Cinderella for iPhone and iPad
At a Glance
Cinderella – Nosy Crow animated picture book
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iOS devices and their touch-based interfaces offer publishers a way to breathe new life into twice-told tales, and that's exactly what ebook publisher Nosy Crow has done with Cinderella. Gorgeous graphics and interactive elements give the familiar story a fresh new feel on the iPad, iPhone, or iPod touch.
The ebook looks spectacular, regardless of the device you use to view it. (Cinderella’s App Store page says the app is created especially for the iPad, but I found it just as enjoyable to read on my iPhone 4.) The backgrounds look like paintings, with plenty of depth and dimension. The paper-cutout look of the main characters will certainly appeal to Cinderella’s young target audience.
Cinderella features both Read to Me and Read and Play modes. In each of them, a narrator tells the story and reads the dialogue, which also appears as on-screen text. Read and Play encourages readers to tap on the screen to make the characters speak; that dialogue occurs more automatically in Read to Me. A third mode—Read By Myself—gives young readers the chance to practice their reading skills; you can specify how long the text appears on the screen in the app's settings.
Regardless of the mode you pick, the screens in Cinderella provide plenty of opportunity to explore. You can pan around, pinch to zoom, and spend as much time exploring Cinderella’s world as your heart desires. In testing the app, I read through the story a couple of times and usually found some new detail I had overlooked before. The flipside of this is that there can be a little too much to explore: Unless you're really racing, it can take a while to get through the story. I could imagine that the attention spans of readers on the younger end of Nosy Crow’s suggested 3-years-and-up audience might begin to flag.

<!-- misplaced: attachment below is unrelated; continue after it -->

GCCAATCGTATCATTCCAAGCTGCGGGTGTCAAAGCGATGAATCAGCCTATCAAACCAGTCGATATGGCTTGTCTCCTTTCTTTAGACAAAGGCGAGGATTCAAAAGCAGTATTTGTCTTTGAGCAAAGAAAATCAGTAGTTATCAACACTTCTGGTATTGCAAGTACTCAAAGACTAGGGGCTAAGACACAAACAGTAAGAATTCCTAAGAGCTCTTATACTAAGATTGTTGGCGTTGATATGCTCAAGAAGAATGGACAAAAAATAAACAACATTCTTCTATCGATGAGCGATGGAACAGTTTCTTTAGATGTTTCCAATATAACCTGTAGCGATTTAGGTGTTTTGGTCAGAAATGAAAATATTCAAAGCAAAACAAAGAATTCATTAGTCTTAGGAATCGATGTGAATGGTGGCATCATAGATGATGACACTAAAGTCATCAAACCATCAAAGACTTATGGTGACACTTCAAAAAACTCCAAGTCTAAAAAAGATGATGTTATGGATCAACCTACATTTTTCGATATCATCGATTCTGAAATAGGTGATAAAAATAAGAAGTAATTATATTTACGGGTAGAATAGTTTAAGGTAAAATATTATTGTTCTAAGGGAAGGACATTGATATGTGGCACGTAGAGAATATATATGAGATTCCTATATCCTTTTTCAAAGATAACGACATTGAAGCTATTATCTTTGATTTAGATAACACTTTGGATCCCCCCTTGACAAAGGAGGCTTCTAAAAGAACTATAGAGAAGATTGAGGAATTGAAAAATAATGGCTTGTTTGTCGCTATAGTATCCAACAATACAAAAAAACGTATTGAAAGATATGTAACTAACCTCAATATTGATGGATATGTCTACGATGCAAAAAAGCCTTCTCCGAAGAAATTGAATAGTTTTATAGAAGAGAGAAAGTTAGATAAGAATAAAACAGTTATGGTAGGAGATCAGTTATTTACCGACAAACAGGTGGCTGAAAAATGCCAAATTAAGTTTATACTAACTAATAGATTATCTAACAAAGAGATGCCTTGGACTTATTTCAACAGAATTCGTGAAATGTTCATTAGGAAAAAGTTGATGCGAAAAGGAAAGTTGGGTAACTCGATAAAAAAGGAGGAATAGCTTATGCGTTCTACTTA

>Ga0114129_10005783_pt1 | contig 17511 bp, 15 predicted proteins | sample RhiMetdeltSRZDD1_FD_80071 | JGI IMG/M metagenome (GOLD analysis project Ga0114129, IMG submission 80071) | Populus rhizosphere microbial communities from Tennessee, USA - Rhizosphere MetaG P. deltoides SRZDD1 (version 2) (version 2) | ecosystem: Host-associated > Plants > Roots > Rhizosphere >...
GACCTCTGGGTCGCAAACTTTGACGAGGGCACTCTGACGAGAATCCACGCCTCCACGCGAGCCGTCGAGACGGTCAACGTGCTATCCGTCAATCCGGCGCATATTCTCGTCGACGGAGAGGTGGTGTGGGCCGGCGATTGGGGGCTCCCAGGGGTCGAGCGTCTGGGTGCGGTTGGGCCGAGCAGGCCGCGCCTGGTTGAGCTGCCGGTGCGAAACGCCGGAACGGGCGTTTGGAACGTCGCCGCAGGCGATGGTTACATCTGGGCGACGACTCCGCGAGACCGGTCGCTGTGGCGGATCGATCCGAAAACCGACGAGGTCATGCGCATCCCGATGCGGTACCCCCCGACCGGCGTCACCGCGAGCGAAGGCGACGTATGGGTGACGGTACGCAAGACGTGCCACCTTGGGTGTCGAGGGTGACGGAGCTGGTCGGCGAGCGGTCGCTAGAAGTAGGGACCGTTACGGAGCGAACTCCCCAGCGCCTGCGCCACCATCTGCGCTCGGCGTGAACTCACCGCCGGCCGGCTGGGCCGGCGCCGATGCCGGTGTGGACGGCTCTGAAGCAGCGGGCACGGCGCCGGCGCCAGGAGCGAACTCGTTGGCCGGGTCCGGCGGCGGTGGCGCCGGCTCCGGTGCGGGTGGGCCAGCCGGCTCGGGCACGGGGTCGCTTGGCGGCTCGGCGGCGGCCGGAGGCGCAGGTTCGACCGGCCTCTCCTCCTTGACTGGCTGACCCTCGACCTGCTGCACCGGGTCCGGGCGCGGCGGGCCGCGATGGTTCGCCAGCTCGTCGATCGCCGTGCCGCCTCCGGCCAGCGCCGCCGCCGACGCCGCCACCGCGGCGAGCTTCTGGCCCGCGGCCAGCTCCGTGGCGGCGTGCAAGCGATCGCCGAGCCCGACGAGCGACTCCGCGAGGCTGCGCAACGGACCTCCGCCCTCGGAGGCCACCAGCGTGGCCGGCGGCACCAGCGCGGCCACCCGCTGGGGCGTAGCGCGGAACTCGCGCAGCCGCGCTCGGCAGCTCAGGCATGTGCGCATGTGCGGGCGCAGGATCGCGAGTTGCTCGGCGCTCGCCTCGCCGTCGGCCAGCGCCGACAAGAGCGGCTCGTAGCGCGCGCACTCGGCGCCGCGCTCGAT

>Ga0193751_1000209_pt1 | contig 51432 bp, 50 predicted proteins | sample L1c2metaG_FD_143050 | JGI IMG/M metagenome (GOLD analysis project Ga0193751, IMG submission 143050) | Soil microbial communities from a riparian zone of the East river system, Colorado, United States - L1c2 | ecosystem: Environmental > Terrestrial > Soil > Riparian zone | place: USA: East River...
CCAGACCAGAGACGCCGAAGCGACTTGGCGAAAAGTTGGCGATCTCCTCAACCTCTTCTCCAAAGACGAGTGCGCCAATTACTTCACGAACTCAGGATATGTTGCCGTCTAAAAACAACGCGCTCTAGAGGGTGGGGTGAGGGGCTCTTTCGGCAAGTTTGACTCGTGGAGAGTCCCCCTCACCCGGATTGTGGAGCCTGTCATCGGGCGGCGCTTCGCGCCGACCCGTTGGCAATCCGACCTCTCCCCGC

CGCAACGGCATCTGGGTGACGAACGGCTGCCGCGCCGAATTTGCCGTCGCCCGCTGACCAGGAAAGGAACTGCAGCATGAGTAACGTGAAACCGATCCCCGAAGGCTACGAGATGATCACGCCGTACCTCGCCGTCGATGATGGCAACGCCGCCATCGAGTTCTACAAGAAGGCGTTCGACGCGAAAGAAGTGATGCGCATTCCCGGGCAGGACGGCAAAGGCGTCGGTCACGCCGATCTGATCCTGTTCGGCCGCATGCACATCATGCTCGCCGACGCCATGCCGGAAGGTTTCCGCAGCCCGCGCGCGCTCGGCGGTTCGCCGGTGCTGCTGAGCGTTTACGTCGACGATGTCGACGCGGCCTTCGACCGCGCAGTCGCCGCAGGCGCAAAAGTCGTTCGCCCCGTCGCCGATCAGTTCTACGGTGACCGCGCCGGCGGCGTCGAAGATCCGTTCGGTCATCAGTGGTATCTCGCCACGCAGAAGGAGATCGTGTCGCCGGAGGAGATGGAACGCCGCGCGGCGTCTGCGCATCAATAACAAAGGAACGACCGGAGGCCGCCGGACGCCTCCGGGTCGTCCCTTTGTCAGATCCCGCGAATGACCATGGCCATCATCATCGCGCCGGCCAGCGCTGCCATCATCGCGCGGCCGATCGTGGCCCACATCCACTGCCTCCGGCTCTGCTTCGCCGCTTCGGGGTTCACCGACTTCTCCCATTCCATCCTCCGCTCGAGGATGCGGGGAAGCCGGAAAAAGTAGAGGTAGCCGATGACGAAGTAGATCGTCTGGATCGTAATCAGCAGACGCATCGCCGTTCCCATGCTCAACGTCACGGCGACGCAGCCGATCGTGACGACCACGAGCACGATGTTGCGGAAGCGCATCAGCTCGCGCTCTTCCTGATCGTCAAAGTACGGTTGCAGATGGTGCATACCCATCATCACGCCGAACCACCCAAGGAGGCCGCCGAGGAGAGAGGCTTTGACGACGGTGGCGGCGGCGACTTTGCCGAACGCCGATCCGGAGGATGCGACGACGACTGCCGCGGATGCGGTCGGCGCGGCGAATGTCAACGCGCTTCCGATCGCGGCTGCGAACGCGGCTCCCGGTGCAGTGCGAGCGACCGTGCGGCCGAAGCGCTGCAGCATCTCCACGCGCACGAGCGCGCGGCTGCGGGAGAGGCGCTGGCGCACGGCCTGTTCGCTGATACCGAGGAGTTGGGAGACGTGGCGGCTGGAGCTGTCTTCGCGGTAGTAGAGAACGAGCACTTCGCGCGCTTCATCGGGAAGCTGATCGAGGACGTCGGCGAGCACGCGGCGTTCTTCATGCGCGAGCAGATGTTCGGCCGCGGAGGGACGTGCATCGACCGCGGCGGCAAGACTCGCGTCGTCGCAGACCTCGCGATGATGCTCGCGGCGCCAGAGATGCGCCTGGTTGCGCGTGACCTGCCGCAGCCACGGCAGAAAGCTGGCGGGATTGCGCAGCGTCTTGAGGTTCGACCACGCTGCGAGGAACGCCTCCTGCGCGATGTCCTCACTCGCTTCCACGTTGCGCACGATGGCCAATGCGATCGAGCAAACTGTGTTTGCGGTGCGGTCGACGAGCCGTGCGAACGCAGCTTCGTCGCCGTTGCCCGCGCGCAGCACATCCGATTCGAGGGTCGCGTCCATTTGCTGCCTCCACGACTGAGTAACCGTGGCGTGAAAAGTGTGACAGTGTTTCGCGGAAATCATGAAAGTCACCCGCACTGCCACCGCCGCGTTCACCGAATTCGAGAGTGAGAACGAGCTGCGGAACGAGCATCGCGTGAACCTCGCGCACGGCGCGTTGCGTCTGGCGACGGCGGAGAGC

You can do more than just pan around the scenery in Cinderella or tap characters to make them speak. You can also make the characters flip and spin with a flick of your finger. Several scenes bring you into the story—you can drag around dishes and cups to help Cinderella tidy up or track down the mice, pumpkin and garden equipment the Fairy Godmother needs to create Cinderella’s carriage. I particularly enjoyed a scene at the Prince’s ball, in which you can tap on musical notes to change the song that Cinderella and the Prince dance to. If you’ve got an iOS device with a front-facing camera (an iPhone 4 or 4S, a fourth-generation iPod touch, or an iPad 2 or later), the app will superimpose your face on mirrors in the story—another nice detail that kids should flip over.
That said, interacting with the story can sometimes be frustrating. Some scenes are cluttered, making it hard to navigate; in the garden scene with the mice and pumpkin for example, I sometimes inadvertently tapped on Cinderella and made her flip when I meant to pan around. For reasons that aren’t entirely clear to me, Cinderella uses the accelerometer of your iOS device, so that tilting your phone or tablet can shift the perspective of the scene. It’s a fine idea in theory, but I found that holding my iPhone at a good reading angle cut off the tops of the characters’ heads. There doesn’t seem to be a way to turn off that feature in the app’s settings.
These quibbles aside, Cinderella is a solid iOS ebook that’s likely to delight its young audience. By tapping into the interactivity of the iOS platform, Nosy Crow has really managed to put a unique spin on what otherwise might have been the same old story.
[Philip Michaels is the editor of Macworld.com.]